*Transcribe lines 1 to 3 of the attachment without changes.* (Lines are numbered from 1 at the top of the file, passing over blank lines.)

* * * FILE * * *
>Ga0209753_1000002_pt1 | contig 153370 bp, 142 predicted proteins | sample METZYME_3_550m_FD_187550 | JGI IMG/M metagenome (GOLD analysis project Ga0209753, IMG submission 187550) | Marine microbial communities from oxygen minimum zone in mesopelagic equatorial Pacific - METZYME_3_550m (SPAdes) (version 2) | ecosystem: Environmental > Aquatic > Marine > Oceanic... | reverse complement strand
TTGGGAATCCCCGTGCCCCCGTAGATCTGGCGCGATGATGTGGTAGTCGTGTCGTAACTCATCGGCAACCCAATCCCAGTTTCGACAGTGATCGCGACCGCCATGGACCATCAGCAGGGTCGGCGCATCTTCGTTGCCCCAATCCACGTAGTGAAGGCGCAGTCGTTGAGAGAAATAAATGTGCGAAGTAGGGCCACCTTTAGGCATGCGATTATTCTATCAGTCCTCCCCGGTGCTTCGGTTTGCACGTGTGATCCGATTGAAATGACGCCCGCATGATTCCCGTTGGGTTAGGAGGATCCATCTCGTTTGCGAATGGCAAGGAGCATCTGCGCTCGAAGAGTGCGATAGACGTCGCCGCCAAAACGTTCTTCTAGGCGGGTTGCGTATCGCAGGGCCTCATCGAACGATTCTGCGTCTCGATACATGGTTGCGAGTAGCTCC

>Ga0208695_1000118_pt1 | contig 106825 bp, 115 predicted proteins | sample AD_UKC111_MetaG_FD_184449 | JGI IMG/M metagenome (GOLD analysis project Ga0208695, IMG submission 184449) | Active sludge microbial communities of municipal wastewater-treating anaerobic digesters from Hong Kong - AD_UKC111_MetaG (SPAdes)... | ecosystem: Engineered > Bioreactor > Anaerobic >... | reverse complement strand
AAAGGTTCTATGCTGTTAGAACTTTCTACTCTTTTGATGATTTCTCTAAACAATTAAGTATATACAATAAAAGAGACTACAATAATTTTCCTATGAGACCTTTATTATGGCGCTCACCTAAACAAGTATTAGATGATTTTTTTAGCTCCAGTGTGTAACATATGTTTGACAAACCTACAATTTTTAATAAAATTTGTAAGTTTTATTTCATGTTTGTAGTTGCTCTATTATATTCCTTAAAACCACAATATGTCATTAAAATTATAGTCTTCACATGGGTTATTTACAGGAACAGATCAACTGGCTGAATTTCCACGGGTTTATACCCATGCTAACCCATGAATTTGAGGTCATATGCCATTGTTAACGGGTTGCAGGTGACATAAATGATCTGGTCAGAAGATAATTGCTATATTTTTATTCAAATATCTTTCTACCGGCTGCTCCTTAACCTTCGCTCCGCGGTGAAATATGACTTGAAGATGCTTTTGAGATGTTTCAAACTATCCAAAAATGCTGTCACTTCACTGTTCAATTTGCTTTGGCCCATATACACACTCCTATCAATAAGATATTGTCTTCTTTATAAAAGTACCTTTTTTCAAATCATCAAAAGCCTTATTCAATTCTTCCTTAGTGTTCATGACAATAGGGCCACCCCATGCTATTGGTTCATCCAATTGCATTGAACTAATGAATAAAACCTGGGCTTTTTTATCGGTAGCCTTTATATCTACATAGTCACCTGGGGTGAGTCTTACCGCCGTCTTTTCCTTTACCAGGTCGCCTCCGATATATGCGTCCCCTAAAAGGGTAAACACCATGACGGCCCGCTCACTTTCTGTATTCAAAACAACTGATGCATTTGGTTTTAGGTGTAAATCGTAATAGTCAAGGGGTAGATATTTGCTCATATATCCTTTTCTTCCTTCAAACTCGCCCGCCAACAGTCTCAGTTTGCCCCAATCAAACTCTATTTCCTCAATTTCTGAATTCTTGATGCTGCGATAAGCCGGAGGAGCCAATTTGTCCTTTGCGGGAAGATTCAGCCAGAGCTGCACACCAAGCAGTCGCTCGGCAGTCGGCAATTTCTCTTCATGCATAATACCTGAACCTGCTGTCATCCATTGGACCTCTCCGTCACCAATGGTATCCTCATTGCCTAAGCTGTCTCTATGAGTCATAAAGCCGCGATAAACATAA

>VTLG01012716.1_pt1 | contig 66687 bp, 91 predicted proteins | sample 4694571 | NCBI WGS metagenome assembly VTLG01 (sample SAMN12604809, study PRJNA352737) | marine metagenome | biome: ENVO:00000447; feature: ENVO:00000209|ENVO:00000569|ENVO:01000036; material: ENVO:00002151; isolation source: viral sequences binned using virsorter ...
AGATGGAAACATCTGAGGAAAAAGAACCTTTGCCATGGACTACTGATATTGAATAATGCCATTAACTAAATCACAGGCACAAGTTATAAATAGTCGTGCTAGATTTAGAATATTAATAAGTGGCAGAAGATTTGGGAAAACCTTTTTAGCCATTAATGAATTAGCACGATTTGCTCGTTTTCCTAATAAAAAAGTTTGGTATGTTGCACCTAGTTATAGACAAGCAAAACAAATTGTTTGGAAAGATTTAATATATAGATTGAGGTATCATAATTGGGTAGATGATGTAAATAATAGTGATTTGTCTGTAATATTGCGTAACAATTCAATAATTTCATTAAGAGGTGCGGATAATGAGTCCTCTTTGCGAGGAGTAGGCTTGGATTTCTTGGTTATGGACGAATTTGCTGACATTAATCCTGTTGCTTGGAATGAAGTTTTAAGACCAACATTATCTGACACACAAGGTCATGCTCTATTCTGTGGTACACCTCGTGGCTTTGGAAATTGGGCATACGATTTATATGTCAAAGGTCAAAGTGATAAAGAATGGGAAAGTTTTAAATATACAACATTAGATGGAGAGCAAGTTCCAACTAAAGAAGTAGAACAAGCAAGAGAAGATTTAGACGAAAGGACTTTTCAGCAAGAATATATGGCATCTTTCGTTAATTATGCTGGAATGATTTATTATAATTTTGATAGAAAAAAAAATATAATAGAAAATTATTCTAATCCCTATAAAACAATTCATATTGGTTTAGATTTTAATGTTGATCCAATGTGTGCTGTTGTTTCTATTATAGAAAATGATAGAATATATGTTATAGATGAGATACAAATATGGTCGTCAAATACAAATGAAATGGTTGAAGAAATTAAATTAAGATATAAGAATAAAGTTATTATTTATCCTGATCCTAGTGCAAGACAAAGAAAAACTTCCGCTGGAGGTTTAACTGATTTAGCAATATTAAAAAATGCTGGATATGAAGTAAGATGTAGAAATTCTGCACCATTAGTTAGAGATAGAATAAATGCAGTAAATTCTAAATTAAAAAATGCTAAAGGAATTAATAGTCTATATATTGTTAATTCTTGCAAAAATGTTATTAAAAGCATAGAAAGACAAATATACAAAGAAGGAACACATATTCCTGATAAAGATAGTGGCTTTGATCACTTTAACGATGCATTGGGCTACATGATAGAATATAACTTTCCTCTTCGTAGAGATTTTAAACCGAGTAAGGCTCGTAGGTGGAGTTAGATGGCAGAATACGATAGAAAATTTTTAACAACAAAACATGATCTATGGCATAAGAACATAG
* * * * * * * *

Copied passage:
>Ga0209753_1000002_pt1 | contig 153370 bp, 142 predicted proteins | sample METZYME_3_550m_FD_187550 | JGI IMG/M metagenome (GOLD analysis project Ga0209753, IMG submission 187550) | Marine microbial communities from oxygen minimum zone in mesopelagic equatorial Pacific - METZYME_3_550m (SPAdes) (version 2) | ecosystem: Environmental > Aquatic > Marine > Oceanic... | reverse complement strand
TTGGGAATCCCCGTGCCCCCGTAGATCTGGCGCGATGATGTGGTAGTCGTGTCGTAACTCATCGGCAACCCAATCCCAGTTTCGACAGTGATCGCGACCGCCATGGACCATCAGCAGGGTCGGCGCATCTTCGTTGCCCCAATCCACGTAGTGAAGGCGCAGTCGTTGAGAGAAATAAATGTGCGAAGTAGGGCCACCTTTAGGCATGCGATTATTCTATCAGTCCTCCCCGGTGCTTCGGTTTGCACGTGTGATCCGATTGAAATGACGCCCGCATGATTCCCGTTGGGTTAGGAGGATCCATCTCGTTTGCGAATGGCAAGGAGCATCTGCGCTCGAAGAGTGCGATAGACGTCGCCGCCAAAACGTTCTTCTAGGCGGGTTGCGTATCGCAGGGCCTCATCGAACGATTCTGCGTCTCGATACATGGTTGCGAGTAGCTCC

>Ga0208695_1000118_pt1 | contig 106825 bp, 115 predicted proteins | sample AD_UKC111_MetaG_FD_184449 | JGI IMG/M metagenome (GOLD analysis project Ga0208695, IMG submission 184449) | Active sludge microbial communities of municipal wastewater-treating anaerobic digesters from Hong Kong - AD_UKC111_MetaG (SPAdes)... | ecosystem: Engineered > Bioreactor > Anaerobic >... | reverse complement strand